2) Bring him to the net. I love toying with pushers because you know you'll get a easy ball that you can play with. Drop him short, then come up the service line. He'll try to hit it and most likely try to retreat back to the baseline. Whammo, he can't respond while backtracking....drop him short again or volley it into the open court for a winner. Pushers are uncomfortable when put in a position where they must 'ACT' rather then 'REACT'.

Pushy, I think you need to graduate from your condition and get out of the pusher catergory and into the Counterpuncher realm.

A counterpuncher is someone who can redirect someone's pace and depth and create his own. For this you need good technique though, not only legs. This means you must be able to place the ball deep, in both corners and preferable with some good heavy spin. These players albeit are more defensive players are not pushers cause they can 'force' errors alot of time with there 'heavy' balls. It sounds like you need to develop this style to reach the next level.

Good luck with it.

I also love to play pushers ... but I have a third option (totally agree with #1 and #2)

3) Bring him to net ... then lob him if he tries to volley. If he gets the lob, drop him again and repeat (because you know he doesn't have the overhead). Vengeance is a dish best served cold.

chunlimeyers
04-12-2007, 06:01 AM
HOW TO BEAT A DINKER
BY: Vic Braden 1/9/2000

Having traveled to many tennis clubs and countries around the world, there is one constant on which I can count. Dinkers are still winning a ton of trophies and opponents are pulling out their hair with frustration. As a psychologist, I looked at this issue many years ago and it turned out to be quite complex.

From a pure tennis standpoint, the issue doesn’t seem too complicated. The dinker simply returns the ball until his/her opponent misses a shot. But, from a psychological viewpoint, there are several points worth considering if you want to beat the dinker.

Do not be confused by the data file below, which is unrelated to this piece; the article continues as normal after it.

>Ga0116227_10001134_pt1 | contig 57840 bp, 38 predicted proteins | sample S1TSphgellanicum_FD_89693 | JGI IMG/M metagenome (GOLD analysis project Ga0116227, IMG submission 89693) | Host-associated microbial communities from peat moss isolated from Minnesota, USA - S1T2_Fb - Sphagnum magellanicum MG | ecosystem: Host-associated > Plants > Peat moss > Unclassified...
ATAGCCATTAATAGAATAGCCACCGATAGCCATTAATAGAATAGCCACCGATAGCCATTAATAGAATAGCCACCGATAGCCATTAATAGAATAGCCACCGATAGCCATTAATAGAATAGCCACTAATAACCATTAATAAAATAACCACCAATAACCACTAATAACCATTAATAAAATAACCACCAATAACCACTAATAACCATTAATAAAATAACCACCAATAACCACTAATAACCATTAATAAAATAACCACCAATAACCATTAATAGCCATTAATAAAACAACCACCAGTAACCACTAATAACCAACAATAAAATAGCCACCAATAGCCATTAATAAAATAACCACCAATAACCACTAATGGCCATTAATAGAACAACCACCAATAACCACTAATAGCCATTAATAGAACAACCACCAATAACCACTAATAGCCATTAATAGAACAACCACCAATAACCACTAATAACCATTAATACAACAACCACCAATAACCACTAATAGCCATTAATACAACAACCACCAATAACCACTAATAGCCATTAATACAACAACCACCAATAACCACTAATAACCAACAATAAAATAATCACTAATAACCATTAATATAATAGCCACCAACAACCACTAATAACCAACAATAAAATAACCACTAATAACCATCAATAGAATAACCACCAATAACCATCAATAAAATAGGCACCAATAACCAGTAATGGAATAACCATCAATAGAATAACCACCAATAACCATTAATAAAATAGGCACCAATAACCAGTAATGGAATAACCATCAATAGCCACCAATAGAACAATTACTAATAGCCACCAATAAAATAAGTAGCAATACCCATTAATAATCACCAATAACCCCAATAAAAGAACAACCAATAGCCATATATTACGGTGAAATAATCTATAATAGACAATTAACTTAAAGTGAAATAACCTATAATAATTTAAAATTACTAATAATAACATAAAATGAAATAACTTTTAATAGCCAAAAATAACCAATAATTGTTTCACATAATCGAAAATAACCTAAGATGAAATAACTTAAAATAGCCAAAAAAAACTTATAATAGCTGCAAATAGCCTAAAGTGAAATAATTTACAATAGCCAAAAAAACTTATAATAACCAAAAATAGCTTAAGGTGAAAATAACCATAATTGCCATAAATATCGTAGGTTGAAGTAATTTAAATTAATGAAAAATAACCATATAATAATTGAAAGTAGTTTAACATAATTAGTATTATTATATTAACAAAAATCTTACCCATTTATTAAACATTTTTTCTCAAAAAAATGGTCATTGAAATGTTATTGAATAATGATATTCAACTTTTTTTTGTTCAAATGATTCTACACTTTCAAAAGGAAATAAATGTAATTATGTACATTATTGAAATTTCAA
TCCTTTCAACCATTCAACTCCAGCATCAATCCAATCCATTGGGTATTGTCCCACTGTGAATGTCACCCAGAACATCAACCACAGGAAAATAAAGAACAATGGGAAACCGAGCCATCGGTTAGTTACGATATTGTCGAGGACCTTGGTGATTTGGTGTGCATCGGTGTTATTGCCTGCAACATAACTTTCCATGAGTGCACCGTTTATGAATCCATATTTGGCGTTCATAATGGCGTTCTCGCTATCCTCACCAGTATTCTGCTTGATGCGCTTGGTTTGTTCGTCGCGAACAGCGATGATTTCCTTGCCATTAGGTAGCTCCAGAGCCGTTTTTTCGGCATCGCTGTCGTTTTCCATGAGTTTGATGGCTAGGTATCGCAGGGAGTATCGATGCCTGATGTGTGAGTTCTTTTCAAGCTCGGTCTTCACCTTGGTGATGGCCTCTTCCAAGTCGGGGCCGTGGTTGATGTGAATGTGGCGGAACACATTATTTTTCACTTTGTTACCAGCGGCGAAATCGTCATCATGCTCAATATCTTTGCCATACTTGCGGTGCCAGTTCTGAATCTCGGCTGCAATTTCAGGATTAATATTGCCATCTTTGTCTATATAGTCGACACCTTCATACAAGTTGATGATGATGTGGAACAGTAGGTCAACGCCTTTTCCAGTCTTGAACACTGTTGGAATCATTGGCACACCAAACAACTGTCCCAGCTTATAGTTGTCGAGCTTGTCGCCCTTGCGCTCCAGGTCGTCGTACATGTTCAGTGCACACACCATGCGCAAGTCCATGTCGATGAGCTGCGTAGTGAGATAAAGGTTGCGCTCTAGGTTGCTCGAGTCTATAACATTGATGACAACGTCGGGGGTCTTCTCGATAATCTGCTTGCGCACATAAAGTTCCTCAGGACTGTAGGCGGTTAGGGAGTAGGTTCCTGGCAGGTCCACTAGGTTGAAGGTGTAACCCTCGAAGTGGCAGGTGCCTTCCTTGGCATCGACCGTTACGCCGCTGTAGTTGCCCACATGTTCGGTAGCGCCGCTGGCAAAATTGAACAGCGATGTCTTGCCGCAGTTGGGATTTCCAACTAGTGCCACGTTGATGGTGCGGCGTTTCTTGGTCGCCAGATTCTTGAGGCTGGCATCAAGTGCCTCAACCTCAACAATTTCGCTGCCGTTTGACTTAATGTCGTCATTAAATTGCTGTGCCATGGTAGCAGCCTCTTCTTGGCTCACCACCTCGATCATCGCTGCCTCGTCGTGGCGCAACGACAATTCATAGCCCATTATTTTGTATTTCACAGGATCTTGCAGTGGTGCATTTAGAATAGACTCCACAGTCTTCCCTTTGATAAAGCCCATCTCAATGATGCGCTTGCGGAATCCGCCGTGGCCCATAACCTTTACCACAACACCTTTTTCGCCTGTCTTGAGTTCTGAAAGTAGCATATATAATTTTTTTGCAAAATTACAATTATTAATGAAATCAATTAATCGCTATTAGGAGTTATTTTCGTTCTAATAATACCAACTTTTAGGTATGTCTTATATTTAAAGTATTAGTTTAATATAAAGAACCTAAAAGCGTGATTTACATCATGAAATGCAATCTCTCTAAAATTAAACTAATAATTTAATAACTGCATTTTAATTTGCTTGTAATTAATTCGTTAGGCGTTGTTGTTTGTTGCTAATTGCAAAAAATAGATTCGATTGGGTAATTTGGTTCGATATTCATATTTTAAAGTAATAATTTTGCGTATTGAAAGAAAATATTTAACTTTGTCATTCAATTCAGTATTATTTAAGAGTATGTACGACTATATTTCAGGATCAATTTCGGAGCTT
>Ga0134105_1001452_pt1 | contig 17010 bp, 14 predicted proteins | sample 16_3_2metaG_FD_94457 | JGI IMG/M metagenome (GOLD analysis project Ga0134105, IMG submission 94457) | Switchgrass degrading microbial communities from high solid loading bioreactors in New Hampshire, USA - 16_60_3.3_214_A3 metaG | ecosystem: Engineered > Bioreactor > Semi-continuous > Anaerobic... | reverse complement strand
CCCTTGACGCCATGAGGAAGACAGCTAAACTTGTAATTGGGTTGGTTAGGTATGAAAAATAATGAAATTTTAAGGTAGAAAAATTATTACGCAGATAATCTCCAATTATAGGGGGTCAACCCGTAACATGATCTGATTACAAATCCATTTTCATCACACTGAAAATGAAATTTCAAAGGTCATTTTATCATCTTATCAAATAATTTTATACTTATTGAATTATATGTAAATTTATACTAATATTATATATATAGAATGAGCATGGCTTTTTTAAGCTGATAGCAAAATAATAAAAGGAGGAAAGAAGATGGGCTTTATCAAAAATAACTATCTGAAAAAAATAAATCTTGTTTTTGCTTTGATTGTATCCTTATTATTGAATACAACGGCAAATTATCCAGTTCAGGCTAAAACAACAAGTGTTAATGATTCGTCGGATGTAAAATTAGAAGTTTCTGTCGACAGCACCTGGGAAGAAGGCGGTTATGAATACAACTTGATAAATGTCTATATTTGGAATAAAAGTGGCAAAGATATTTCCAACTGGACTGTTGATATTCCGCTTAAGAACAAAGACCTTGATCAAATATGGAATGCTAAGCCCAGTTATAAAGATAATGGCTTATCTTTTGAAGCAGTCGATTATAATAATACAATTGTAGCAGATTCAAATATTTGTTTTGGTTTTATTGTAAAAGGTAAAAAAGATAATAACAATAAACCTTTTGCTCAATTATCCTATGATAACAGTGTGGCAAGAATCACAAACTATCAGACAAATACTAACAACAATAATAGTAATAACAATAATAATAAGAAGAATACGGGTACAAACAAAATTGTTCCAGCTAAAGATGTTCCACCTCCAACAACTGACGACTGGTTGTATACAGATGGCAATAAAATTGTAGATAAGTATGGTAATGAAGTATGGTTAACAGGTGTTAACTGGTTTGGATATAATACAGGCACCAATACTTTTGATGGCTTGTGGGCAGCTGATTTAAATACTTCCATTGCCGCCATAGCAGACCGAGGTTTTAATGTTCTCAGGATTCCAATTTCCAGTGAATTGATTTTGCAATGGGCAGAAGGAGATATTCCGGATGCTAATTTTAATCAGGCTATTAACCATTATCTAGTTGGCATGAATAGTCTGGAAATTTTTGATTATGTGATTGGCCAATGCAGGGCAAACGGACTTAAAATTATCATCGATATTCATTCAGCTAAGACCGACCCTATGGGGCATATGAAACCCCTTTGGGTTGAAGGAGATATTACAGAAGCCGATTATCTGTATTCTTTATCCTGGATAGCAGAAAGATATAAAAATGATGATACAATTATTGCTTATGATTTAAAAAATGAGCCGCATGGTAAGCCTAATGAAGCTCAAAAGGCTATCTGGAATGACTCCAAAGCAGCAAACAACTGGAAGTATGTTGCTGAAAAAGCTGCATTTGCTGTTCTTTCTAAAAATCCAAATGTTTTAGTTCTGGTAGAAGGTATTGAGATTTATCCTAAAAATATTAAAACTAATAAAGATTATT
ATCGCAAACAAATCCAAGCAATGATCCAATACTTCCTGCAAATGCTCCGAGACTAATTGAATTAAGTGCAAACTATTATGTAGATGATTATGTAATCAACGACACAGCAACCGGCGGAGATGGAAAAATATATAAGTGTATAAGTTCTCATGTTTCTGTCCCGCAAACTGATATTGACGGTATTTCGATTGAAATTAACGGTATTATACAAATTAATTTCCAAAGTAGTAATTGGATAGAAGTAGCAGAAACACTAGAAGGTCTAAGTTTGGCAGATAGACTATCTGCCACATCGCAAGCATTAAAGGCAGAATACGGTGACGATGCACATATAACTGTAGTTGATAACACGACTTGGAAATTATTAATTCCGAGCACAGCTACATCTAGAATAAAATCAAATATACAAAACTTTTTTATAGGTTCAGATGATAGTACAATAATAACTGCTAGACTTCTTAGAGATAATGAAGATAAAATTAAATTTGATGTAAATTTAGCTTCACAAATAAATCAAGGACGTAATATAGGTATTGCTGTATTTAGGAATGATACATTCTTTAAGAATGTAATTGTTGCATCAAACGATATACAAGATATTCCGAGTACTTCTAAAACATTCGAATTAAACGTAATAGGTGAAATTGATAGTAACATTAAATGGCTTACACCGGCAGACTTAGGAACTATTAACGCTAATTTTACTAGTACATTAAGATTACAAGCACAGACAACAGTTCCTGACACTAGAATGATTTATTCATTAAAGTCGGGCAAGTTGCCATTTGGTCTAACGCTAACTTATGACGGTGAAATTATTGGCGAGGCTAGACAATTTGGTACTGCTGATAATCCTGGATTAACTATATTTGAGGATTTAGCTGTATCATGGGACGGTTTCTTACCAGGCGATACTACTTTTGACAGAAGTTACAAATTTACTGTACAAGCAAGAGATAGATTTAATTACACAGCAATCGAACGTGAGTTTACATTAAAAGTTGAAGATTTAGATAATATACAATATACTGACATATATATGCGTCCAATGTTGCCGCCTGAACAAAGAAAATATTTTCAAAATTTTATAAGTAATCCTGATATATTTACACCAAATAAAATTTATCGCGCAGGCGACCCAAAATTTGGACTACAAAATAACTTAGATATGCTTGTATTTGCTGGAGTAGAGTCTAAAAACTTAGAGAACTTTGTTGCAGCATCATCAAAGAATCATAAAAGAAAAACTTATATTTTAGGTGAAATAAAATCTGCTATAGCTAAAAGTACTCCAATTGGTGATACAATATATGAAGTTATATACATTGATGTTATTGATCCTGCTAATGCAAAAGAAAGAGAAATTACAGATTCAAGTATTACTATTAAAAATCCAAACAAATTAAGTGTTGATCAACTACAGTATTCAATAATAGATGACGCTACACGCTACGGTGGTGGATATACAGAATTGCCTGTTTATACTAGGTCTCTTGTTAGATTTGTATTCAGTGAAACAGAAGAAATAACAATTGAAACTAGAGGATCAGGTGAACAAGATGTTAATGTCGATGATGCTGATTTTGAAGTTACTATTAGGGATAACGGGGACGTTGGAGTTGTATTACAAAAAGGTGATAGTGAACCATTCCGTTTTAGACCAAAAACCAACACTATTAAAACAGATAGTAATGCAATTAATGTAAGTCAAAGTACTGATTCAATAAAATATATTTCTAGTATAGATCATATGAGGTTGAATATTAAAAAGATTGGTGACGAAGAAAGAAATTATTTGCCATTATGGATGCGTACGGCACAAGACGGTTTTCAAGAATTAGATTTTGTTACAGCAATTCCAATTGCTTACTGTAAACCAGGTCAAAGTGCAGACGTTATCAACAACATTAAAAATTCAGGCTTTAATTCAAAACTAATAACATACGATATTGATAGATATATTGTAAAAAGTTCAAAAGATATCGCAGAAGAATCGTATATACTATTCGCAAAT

The majority of dinkers are introverts. They have a great ability to stay focused on the retrieval issue and aren’t easily distracted. One year I was doing ski research at Vail, Colorado. We had three introverts and three extroverts listening to the instructor. I hid a camera and had a person ski down right behind the class. All three extroverts turned to see what was happening and all three introverts stayed focused on the instructor. Extroverts are more easily distracted and want to make something happen.

Dinkers seem to have a much higher frustration tolerance level. They are normally not surprised that the big hitters go bonkers failing to hit outright winners, which is almost impossible against dinkers. Often the big hitters will declare that “Today I’m going to just retrieve the ball and force the dinker to die on his/her own style”. It seldom works longer than a game or two before the slugger wants to commit suicide. Plenty of rackets have landed in trees, which were thrown by opponents of dinkers.

From a motor learning standpoint, the dinkers only have a few software packages that they send down to the muscles. The slugger has many times more and thus it’s easier to become confused when things don’t work.

From a physics point of view, it’s important to remember the formula espoused by tennis physicist, Dr. Howard Brody. That is, the speed of your shot is derived from getting one-half of your opponent’s ball speed, plus 1.5 times your own rackethead speed. Thus, the harder your opponent hits the ball, the faster your shot goes back with the same amount of effort. As dinkers have no speed to speak of, the opponent will then have to swing harder and faster than normal to produce the desired speed. In motor learning, there is a formula called the “speed-error” ratio. The bottom line is that the faster to try to swing and make things happen, the higher is the error ratio. Bingo.